What Happens When You Refuse A Breathalyzer Test In Manitoba?

The Highway Traffic Act is the law governing driving in Manitoba—and it ties into the Canadian Criminal Code. As part of this act, a peace officer (police officer) is allowed to administer a roadside test with an approved screening device. Refusal or failure to take this test can lead to criminal charges and a criminal record.

In this article, we’ll dissect the rules, regulations, and consequences of refusing to give a breath sample, saliva sample, or blood sample to an officer attempting to assess a driver’s sobriety:

What Is Refusal or Failure To Provide a Breath Sample?

In Manitoba, an approved screening device (ASD) is a breathalyzer designed to quickly assess the blood alcohol concentration (BAC) of a driver. Police can request that a driver take a breathalyzer test under a variety of circumstances, including:

  • If they have a reasonable suspicion that the driver is under the influence
  • During random checks (Checkstops)
  • At a driver’s home (in certain circumstances)

Both the Winnipeg Police Service and the RCMP have broad powers to request tests using an ASD—they can also request more thorough tests, including blood samples.

Refusal to provide a breath, saliva or blood sample to police is just that—the police request that you take a test, and you say “no”. Failure is a bit different—this occurs if you’re unable to provide a breath sample. Too drunk to comply with instructions? That’s a failure rather than a refusal—but the consequences may be the same.

There are, of course, valid reasons to fail to provide a breath, saliva, or blood sample—but those go a little outside of the scope of this article and should be discussed in depth with a lawyer. 

Why Police Charge People for Both Refusing a Breathalyzer and for DUI

The idea behind the laws governing refusal or failure to provide a breath sample (or blood or saliva sample) is simple. The goal of roadside breath tests and similar tests is to determine whether or not a person’s blood alcohol content was above the legal limit while they were driving.

When a person refuses or fails to take this test, there’s no easy way to check their BAC—so the police officer is forced to assume they are over the legal limit, or they may end up driving inebriated and putting other motorists at risk.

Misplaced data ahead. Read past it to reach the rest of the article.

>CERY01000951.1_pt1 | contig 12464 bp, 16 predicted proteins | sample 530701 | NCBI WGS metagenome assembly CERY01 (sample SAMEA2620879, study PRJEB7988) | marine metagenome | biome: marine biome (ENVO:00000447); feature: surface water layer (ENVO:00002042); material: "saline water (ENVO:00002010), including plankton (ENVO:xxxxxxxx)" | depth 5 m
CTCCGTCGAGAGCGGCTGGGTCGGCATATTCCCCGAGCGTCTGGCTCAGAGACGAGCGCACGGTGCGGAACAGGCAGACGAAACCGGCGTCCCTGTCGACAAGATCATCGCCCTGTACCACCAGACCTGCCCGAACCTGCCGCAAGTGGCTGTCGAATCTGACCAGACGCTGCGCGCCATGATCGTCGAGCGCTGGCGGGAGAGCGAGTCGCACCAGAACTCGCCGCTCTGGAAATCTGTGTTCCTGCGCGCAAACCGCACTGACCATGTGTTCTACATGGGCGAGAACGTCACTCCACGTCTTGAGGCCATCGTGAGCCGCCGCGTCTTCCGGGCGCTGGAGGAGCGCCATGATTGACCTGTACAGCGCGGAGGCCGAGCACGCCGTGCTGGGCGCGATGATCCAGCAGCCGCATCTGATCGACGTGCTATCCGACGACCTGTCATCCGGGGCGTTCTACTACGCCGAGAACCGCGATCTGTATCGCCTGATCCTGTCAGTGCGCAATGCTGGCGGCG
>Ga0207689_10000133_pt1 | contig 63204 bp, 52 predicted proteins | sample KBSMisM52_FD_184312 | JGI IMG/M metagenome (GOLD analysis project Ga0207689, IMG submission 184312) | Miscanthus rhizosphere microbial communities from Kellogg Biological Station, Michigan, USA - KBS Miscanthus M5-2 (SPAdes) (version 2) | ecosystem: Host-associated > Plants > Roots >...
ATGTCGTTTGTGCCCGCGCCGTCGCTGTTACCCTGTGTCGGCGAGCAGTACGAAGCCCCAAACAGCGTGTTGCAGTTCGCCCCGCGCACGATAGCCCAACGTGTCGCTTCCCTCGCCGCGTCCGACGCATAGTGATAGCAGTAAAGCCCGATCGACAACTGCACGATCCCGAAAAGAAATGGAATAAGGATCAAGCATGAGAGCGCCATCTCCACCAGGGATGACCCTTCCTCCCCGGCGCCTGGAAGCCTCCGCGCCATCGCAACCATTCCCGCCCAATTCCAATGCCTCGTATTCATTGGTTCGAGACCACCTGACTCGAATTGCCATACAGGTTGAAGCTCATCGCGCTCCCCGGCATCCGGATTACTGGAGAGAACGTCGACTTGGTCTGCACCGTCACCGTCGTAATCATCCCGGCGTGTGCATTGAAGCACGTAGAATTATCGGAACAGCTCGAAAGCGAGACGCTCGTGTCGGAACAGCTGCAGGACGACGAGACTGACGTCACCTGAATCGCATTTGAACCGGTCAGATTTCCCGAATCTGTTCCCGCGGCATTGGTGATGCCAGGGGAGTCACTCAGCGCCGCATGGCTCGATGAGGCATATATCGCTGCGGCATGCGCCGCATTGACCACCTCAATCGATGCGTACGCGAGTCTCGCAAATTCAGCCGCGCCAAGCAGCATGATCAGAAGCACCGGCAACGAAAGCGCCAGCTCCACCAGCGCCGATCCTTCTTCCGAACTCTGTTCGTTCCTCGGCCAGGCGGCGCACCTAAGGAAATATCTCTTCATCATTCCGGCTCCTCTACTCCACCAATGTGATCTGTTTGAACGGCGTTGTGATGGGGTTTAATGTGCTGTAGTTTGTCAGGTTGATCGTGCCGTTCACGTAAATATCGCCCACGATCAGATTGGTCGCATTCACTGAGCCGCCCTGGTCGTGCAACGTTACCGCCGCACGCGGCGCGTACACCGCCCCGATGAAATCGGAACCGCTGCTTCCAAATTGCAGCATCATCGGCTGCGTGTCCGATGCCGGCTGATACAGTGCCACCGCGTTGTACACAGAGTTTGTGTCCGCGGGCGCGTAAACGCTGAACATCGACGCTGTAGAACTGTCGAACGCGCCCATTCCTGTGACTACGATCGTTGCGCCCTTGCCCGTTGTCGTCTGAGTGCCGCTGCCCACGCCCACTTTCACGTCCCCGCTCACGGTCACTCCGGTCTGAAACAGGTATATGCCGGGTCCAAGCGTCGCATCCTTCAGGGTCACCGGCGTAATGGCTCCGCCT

Basically, the “fails or refuses” rule is to stop drunk drivers from gaming the system. The overall goal is to reduce the rates of impaired driving in Canada. 

Types of Roadside Samples and Requests

There are two different ways in which a police officer might request a test. They can request:

  • A roadside test (a breath test)
  • A test in the police station (a saliva or blood test)

These two types of tests are both used to detect impaired drivers and deter impaired driving, but they serve different functions. 

Roadside Tests

Roadside breath tests are used to determine a driver’s BAC. A driver can blow pass, warn, or fail on these tests, depending on their BAC. There are consequences to blowing a warn or a fail.

The advantage of these tests is that they’re relatively affordable; they’re also simple to administer and provide results almost instantly.

The breath test does have its disadvantages, though—it can only detect alcohol (not cannabis or other drugs), and it’s sometimes inaccurate

Police Station/Medical Facility Tests

These tests are administered if a roadside breath test cannot be administered or is insufficient. This can occur when:

  • The ASD is broken.
  • A crash has occurred, and the driver or drivers need medical attention immediately.
  • The officer suspects the driver is under the influence of drugs other than alcohol.
  • And other reasons

Refusal or failure to take these tests results in the same penalties as refusing to take a breathalyzer test.

Penalties for Refusing a Breathalyzer Test in Manitoba

Canada’s Criminal Code is strict when it comes to impaired driving, and refusing to take a breathalyzer test or a saliva or blood test is a criminal offence. The potential consequences for refusing or failing to take these tests include the following penalties:

  • An automatic licence suspension
  • Vehicle impoundment
  • The mandatory installation of an Ignition Interlock device
  • An impaired driver assessment
  • A 10-level decrease on your Driver Safety Rating
  • Possible criminal charges, with penalties including fines and imprisonment
  • And more

Refusing a breath test or similar tests carries serious consequences—even a possible criminal record. The results may be more severe for a second offence (or any subsequent offences) than for a first offence—but they’re always serious. 

Need Legal Aid for a DUI Charge in Manitoba?

You may, however, have a valid reason for failing or refusing a breath test (or similar impaired driving tests). Even if you don’t think you made the right decision in refusing a test, you’ll always be making the right decision by calling a lawyer.

We can help you beat criminal charges and undo wrongs the legal system has done to you. Your best defence against these charges is a great defence lawyer. Need a DUI lawyer in Winnipeg? Call Matt Gould.